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A brief response, but I really liked this story. I liked how fully the characters, Alyssa and Joe, were developed. They felt complete. "Asking for Trouble" had a strong undercurrent of melancholy, and for me that made the story even fuller, made the sweet sweeter, more special, like the 1/2 tsp of salt used when making cookies.
I love this series, "The Kincaids." I've loved reading it for sundry reasons, but one of my favorite parts is that in all three the author doesn't use that ridiculous and trite Tension in the relationship ~75% into the book, where the characters have a misunderstanding and are too puerile to discuss it as real adults would. I love how relatable that and that alone makes the characters, let alone all the other wonderful pieces of these books!
Alyssa, thirty, comes from an intact, functional, healthy family: her parents are still happily married, and her older twin brothers (Gabe from "Welcome to Paradise" and Alec from "Nothing Personal") are happy and very successful in both their personal and professional lives. Alyssa, while independent, hasn't attained the same level of success, either personally or professionally, as her brothers. She's struggling to find her footing at work, partly because she hasn't found her passion, and also partly because of bad luck (no one asks for a misogynistic, harassing boss). Alyssa seems closer to Alec than Gabe, and while he clearly adores his younger sister, he also treats her as a child, belittling her and refusing to understand that his interference and comments hurt and do damage. (It is to the author's credit that even though Alec annoys, we the reader never lose our affection for him -- we are able to see this as thickheaded older sibling syndrome).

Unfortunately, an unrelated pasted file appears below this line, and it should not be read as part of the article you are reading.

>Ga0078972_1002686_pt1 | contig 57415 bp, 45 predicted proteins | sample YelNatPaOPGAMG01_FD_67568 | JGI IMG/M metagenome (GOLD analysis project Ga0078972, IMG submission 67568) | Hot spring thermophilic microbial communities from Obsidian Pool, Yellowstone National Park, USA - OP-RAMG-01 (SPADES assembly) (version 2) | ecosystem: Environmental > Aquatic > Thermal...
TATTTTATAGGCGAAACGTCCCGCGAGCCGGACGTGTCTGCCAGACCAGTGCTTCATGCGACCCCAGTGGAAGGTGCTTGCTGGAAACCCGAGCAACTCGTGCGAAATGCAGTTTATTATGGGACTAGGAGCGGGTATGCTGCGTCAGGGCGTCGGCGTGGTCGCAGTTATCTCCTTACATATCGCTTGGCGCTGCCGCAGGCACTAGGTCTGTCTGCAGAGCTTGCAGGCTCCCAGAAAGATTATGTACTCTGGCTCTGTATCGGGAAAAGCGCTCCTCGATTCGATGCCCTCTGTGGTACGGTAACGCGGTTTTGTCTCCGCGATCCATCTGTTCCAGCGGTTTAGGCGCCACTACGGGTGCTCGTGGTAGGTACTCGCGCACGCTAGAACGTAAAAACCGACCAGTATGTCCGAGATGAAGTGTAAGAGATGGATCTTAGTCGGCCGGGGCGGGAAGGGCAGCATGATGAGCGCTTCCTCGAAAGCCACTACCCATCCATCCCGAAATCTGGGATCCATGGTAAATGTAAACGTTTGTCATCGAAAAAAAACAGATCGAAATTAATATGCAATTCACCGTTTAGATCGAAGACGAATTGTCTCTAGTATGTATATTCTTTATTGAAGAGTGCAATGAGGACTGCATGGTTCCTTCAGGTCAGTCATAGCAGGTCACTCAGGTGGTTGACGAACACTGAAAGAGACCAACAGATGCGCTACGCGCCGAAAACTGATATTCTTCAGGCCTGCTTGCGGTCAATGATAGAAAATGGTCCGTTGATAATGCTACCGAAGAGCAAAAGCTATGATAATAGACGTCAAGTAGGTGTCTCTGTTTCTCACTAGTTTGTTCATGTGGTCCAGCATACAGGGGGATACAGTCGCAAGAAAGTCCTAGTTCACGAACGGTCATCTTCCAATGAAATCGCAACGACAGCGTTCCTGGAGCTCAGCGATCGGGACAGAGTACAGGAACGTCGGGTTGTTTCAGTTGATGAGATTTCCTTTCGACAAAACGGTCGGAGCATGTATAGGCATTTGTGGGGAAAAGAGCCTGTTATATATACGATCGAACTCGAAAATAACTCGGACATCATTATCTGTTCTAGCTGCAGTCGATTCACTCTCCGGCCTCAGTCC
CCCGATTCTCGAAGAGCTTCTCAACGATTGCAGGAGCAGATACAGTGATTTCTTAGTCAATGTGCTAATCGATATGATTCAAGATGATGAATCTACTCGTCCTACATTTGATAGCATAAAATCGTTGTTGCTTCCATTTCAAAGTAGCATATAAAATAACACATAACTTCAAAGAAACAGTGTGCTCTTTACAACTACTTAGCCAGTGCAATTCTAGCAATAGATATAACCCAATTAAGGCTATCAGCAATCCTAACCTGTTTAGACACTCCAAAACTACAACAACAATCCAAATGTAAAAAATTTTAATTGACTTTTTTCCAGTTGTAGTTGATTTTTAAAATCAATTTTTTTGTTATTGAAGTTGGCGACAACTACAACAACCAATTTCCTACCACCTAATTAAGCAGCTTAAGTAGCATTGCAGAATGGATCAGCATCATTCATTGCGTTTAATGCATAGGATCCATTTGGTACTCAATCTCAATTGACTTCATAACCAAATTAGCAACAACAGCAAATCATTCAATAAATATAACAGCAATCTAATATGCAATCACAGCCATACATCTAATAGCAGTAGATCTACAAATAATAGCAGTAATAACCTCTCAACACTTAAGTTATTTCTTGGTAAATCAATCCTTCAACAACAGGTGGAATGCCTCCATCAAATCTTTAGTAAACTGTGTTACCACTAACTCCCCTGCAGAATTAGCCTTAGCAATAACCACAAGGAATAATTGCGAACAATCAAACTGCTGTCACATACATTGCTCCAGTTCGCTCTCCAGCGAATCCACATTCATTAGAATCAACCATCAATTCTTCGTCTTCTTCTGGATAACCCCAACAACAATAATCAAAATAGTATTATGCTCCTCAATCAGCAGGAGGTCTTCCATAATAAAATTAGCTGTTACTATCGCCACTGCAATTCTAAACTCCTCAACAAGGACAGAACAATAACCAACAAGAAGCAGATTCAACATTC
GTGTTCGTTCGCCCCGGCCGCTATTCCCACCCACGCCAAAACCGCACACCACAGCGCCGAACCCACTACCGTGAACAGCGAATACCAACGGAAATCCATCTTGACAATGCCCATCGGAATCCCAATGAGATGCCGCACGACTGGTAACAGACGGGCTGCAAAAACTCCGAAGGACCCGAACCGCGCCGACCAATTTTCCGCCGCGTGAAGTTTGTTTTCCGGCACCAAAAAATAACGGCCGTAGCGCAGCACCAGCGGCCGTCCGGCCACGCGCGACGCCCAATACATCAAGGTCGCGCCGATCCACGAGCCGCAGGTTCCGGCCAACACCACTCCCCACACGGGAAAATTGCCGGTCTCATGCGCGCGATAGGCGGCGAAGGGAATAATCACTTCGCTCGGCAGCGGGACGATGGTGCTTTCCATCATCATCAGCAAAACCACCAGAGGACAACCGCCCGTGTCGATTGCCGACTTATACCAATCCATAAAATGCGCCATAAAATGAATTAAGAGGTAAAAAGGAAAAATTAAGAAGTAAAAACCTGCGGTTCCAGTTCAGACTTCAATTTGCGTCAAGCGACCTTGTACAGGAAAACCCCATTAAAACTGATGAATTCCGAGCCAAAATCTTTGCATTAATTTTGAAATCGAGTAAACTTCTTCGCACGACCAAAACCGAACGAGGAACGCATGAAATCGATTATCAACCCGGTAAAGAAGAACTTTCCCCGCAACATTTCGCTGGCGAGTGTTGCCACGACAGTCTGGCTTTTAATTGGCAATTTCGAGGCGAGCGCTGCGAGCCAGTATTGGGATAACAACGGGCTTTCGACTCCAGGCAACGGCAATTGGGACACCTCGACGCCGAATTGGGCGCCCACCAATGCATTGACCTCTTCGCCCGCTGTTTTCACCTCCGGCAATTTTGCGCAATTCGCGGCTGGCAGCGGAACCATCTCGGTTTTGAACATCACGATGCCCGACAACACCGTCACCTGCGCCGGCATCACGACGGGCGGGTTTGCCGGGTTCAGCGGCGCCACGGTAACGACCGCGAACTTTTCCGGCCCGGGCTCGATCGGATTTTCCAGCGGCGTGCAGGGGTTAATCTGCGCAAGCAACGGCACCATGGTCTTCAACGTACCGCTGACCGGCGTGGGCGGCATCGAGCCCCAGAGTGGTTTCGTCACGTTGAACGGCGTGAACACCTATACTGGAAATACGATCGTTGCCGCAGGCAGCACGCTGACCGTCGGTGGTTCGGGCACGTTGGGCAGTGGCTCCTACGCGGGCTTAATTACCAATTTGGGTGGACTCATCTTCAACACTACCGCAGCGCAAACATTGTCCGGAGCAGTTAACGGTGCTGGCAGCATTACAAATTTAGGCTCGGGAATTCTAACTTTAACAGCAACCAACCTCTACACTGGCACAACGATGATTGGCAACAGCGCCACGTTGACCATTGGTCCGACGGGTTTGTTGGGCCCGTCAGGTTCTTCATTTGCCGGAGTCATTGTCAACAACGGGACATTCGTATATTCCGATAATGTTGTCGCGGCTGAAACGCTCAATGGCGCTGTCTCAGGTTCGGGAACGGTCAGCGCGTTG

Joe, Alec's best friend / partner in business / former college roommate, has had the opposite experience, and it's sad. It's actually tragic, and, unfortunately for all of us, his history is also not uncommon. Joe is evidently gifted with his engineering and lucky that as a freshman he was paired with Alec, as together they've made programming magic. Professionally, Joe is on top of the world.
Joe and Alyssa met when Joe accompanied Alec home to Chico (from Palo Alto) his freshman year; Alyssa was also a freshman, but in high school. Because of Joe's close relationship to Alec's family (esp his parents), he's always felt as if Alyssa were off-limits. It takes a good portion of the book but they navigate their way through their fifteen year friendship to find an adult, romantic relationship, and it's work for both of them.
While in the previous two books of this series it was the female characters who had the angtsy back stories, in this it is both Alyssa and Joe who bring complicated dishes to the table. Because the author did such a fine job (though totally without bathos) showing us (vice telling us) Alyssa's and Joe's individual interiors, every little piece makes sense. At least, I don't recall every thinking "oh you have got to be kidding me!" and throwing my hands up in disgust. (There was one "are you kidding me?" involving Alyssa's San Francisco boss which did elicit an eye roll, but that is such a minor nit and not as important because it doesn't affect the legitimacy of Alyssa and Joe's relationship.)
Ultimately, a lovely, adult story about two people who love each other and want to love each other: they actively work and work hard on their relationship and on their own personal issues.
I am not unbiased: I've thoroughly enjoyed every book I've read by this author (both her "Escape to New Zealand" and "The Kincaids" series), and I think the more she writes the more she comes into her own as a storyteller. If I see she's coming out with a book I don't even think once, let alone twice about purchasing it on the spot. Hers are romances for readers like me (+ you): worldly, smart, strong.